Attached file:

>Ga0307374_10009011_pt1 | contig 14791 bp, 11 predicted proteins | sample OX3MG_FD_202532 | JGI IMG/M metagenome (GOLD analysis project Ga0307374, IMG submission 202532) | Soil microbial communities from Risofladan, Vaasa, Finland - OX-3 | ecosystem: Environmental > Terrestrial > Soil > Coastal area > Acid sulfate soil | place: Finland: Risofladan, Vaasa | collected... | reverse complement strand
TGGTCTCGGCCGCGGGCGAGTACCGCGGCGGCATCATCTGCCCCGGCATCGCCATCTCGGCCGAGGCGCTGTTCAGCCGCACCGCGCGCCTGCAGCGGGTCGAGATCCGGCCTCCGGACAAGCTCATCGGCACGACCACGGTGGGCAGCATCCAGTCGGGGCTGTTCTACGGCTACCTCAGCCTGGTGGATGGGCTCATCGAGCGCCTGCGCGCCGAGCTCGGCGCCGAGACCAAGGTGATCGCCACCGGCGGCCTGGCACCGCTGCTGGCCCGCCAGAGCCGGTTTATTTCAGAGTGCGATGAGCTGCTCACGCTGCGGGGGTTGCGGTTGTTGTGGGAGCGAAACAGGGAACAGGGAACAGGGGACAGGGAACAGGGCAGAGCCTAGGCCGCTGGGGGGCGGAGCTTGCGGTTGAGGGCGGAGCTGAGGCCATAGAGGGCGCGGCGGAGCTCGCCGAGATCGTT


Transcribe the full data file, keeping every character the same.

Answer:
>Ga0307374_10009011_pt1 | contig 14791 bp, 11 predicted proteins | sample OX3MG_FD_202532 | JGI IMG/M metagenome (GOLD analysis project Ga0307374, IMG submission 202532) | Soil microbial communities from Risofladan, Vaasa, Finland - OX-3 | ecosystem: Environmental > Terrestrial > Soil > Coastal area > Acid sulfate soil | place: Finland: Risofladan, Vaasa | collected... | reverse complement strand
TGGTCTCGGCCGCGGGCGAGTACCGCGGCGGCATCATCTGCCCCGGCATCGCCATCTCGGCCGAGGCGCTGTTCAGCCGCACCGCGCGCCTGCAGCGGGTCGAGATCCGGCCTCCGGACAAGCTCATCGGCACGACCACGGTGGGCAGCATCCAGTCGGGGCTGTTCTACGGCTACCTCAGCCTGGTGGATGGGCTCATCGAGCGCCTGCGCGCCGAGCTCGGCGCCGAGACCAAGGTGATCGCCACCGGCGGCCTGGCACCGCTGCTGGCCCGCCAGAGCCGGTTTATTTCAGAGTGCGATGAGCTGCTCACGCTGCGGGGGTTGCGGTTGTTGTGGGAGCGAAACAGGGAACAGGGAACAGGGGACAGGGAACAGGGCAGAGCCTAGGCCGCTGGGGGGCGGAGCTTGCGGTTGAGGGCGGAGCTGAGGCCATAGAGGGCGCGGCGGAGCTCGCCGAGATCGTT